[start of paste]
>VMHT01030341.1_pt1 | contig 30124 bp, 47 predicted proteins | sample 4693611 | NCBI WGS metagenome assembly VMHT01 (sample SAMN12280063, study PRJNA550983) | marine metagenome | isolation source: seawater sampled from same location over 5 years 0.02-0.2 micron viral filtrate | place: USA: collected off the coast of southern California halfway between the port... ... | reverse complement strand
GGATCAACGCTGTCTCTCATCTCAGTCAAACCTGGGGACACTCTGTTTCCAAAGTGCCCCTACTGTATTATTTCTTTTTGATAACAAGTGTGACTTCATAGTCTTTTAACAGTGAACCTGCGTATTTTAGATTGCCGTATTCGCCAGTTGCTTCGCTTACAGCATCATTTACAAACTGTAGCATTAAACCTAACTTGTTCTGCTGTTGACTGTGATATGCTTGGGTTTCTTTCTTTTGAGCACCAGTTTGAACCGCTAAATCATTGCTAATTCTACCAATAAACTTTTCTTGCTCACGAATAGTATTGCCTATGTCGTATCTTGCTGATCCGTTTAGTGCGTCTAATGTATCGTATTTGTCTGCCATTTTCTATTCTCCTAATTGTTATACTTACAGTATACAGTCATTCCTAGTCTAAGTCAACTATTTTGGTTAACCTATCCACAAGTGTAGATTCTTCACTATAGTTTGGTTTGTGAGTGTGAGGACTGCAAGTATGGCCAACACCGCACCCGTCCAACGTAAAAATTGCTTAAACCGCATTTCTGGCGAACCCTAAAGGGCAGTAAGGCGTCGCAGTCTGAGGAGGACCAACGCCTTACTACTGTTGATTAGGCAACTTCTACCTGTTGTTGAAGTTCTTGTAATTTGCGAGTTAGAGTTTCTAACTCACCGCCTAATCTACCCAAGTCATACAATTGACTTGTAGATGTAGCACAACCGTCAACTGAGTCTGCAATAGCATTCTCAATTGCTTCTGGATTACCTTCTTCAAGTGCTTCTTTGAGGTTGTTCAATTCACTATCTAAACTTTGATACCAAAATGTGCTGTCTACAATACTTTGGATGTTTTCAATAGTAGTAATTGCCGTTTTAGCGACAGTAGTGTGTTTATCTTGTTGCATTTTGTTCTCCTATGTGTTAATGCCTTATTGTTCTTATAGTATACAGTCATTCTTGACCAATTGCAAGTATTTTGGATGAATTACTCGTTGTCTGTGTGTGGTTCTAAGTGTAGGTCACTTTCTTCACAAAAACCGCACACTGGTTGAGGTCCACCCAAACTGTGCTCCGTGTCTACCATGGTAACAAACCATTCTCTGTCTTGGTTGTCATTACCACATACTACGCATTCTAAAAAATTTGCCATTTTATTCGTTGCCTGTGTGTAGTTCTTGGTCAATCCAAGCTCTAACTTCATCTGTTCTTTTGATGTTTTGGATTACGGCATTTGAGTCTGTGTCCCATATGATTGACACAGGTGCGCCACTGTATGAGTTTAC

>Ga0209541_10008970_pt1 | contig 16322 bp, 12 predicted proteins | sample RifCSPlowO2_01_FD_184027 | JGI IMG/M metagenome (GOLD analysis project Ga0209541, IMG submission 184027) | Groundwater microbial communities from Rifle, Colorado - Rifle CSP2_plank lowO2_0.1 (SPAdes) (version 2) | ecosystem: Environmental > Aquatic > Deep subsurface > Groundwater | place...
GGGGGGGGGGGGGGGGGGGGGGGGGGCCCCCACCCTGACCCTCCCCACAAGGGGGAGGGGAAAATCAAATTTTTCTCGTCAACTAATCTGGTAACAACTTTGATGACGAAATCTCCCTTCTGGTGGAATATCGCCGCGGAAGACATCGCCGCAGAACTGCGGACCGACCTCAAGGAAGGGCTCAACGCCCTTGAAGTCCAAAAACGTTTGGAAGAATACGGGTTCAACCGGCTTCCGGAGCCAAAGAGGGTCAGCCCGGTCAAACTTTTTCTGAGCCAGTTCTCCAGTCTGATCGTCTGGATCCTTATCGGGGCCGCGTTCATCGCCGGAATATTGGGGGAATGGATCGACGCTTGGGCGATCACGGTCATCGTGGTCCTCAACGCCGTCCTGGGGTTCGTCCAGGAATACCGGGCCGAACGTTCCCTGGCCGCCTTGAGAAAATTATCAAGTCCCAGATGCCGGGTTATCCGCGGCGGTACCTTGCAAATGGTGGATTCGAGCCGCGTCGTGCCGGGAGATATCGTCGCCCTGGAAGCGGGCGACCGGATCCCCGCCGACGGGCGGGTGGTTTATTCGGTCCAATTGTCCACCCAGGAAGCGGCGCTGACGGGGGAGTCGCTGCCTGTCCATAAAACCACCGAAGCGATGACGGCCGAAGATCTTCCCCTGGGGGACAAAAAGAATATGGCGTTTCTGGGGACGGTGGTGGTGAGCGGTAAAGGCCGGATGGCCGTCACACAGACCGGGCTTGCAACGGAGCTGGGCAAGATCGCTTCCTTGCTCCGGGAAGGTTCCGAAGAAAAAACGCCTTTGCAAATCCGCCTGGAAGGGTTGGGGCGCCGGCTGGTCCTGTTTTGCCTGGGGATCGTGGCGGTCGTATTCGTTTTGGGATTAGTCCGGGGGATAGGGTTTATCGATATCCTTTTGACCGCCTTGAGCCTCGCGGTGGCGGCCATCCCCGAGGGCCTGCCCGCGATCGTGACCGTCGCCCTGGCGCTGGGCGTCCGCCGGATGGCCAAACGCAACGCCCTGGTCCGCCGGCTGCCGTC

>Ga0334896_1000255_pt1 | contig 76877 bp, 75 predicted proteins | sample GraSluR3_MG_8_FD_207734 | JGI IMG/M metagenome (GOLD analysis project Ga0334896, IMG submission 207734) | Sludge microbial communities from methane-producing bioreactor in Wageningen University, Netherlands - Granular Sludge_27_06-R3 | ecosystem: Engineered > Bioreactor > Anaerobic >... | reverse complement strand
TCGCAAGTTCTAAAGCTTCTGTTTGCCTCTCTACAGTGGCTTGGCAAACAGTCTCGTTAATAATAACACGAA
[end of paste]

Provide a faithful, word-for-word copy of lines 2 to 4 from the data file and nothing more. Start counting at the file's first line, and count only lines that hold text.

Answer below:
GGATCAACGCTGTCTCTCATCTCAGTCAAACCTGGGGACACTCTGTTTCCAAAGTGCCCCTACTGTATTATTTCTTTTTGATAACAAGTGTGACTTCATAGTCTTTTAACAGTGAACCTGCGTATTTTAGATTGCCGTATTCGCCAGTTGCTTCGCTTACAGCATCATTTACAAACTGTAGCATTAAACCTAACTTGTTCTGCTGTTGACTGTGATATGCTTGGGTTTCTTTCTTTTGAGCACCAGTTTGAACCGCTAAATCATTGCTAATTCTACCAATAAACTTTTCTTGCTCACGAATAGTATTGCCTATGTCGTATCTTGCTGATCCGTTTAGTGCGTCTAATGTATCGTATTTGTCTGCCATTTTCTATTCTCCTAATTGTTATACTTACAGTATACAGTCATTCCTAGTCTAAGTCAACTATTTTGGTTAACCTATCCACAAGTGTAGATTCTTCACTATAGTTTGGTTTGTGAGTGTGAGGACTGCAAGTATGGCCAACACCGCACCCGTCCAACGTAAAAATTGCTTAAACCGCATTTCTGGCGAACCCTAAAGGGCAGTAAGGCGTCGCAGTCTGAGGAGGACCAACGCCTTACTACTGTTGATTAGGCAACTTCTACCTGTTGTTGAAGTTCTTGTAATTTGCGAGTTAGAGTTTCTAACTCACCGCCTAATCTACCCAAGTCATACAATTGACTTGTAGATGTAGCACAACCGTCAACTGAGTCTGCAATAGCATTCTCAATTGCTTCTGGATTACCTTCTTCAAGTGCTTCTTTGAGGTTGTTCAATTCACTATCTAAACTTTGATACCAAAATGTGCTGTCTACAATACTTTGGATGTTTTCAATAGTAGTAATTGCCGTTTTAGCGACAGTAGTGTGTTTATCTTGTTGCATTTTGTTCTCCTATGTGTTAATGCCTTATTGTTCTTATAGTATACAGTCATTCTTGACCAATTGCAAGTATTTTGGATGAATTACTCGTTGTCTGTGTGTGGTTCTAAGTGTAGGTCACTTTCTTCACAAAAACCGCACACTGGTTGAGGTCCACCCAAACTGTGCTCCGTGTCTACCATGGTAACAAACCATTCTCTGTCTTGGTTGTCATTACCACATACTACGCATTCTAAAAAATTTGCCATTTTATTCGTTGCCTGTGTGTAGTTCTTGGTCAATCCAAGCTCTAACTTCATCTGTTCTTTTGATGTTTTGGATTACGGCATTTGAGTCTGTGTCCCATATGATTGACACAGGTGCGCCACTGTATGAGTTTAC

>Ga0209541_10008970_pt1 | contig 16322 bp, 12 predicted proteins | sample RifCSPlowO2_01_FD_184027 | JGI IMG/M metagenome (GOLD analysis project Ga0209541, IMG submission 184027) | Groundwater microbial communities from Rifle, Colorado - Rifle CSP2_plank lowO2_0.1 (SPAdes) (version 2) | ecosystem: Environmental > Aquatic > Deep subsurface > Groundwater | place...
GGGGGGGGGGGGGGGGGGGGGGGGGGCCCCCACCCTGACCCTCCCCACAAGGGGGAGGGGAAAATCAAATTTTTCTCGTCAACTAATCTGGTAACAACTTTGATGACGAAATCTCCCTTCTGGTGGAATATCGCCGCGGAAGACATCGCCGCAGAACTGCGGACCGACCTCAAGGAAGGGCTCAACGCCCTTGAAGTCCAAAAACGTTTGGAAGAATACGGGTTCAACCGGCTTCCGGAGCCAAAGAGGGTCAGCCCGGTCAAACTTTTTCTGAGCCAGTTCTCCAGTCTGATCGTCTGGATCCTTATCGGGGCCGCGTTCATCGCCGGAATATTGGGGGAATGGATCGACGCTTGGGCGATCACGGTCATCGTGGTCCTCAACGCCGTCCTGGGGTTCGTCCAGGAATACCGGGCCGAACGTTCCCTGGCCGCCTTGAGAAAATTATCAAGTCCCAGATGCCGGGTTATCCGCGGCGGTACCTTGCAAATGGTGGATTCGAGCCGCGTCGTGCCGGGAGATATCGTCGCCCTGGAAGCGGGCGACCGGATCCCCGCCGACGGGCGGGTGGTTTATTCGGTCCAATTGTCCACCCAGGAAGCGGCGCTGACGGGGGAGTCGCTGCCTGTCCATAAAACCACCGAAGCGATGACGGCCGAAGATCTTCCCCTGGGGGACAAAAAGAATATGGCGTTTCTGGGGACGGTGGTGGTGAGCGGTAAAGGCCGGATGGCCGTCACACAGACCGGGCTTGCAACGGAGCTGGGCAAGATCGCTTCCTTGCTCCGGGAAGGTTCCGAAGAAAAAACGCCTTTGCAAATCCGCCTGGAAGGGTTGGGGCGCCGGCTGGTCCTGTTTTGCCTGGGGATCGTGGCGGTCGTATTCGTTTTGGGATTAGTCCGGGGGATAGGGTTTATCGATATCCTTTTGACCGCCTTGAGCCTCGCGGTGGCGGCCATCCCCGAGGGCCTGCCCGCGATCGTGACCGTCGCCCTGGCGCTGGGCGTCCGCCGGATGGCCAAACGCAACGCCCTGGTCCGCCGGCTGCCGTC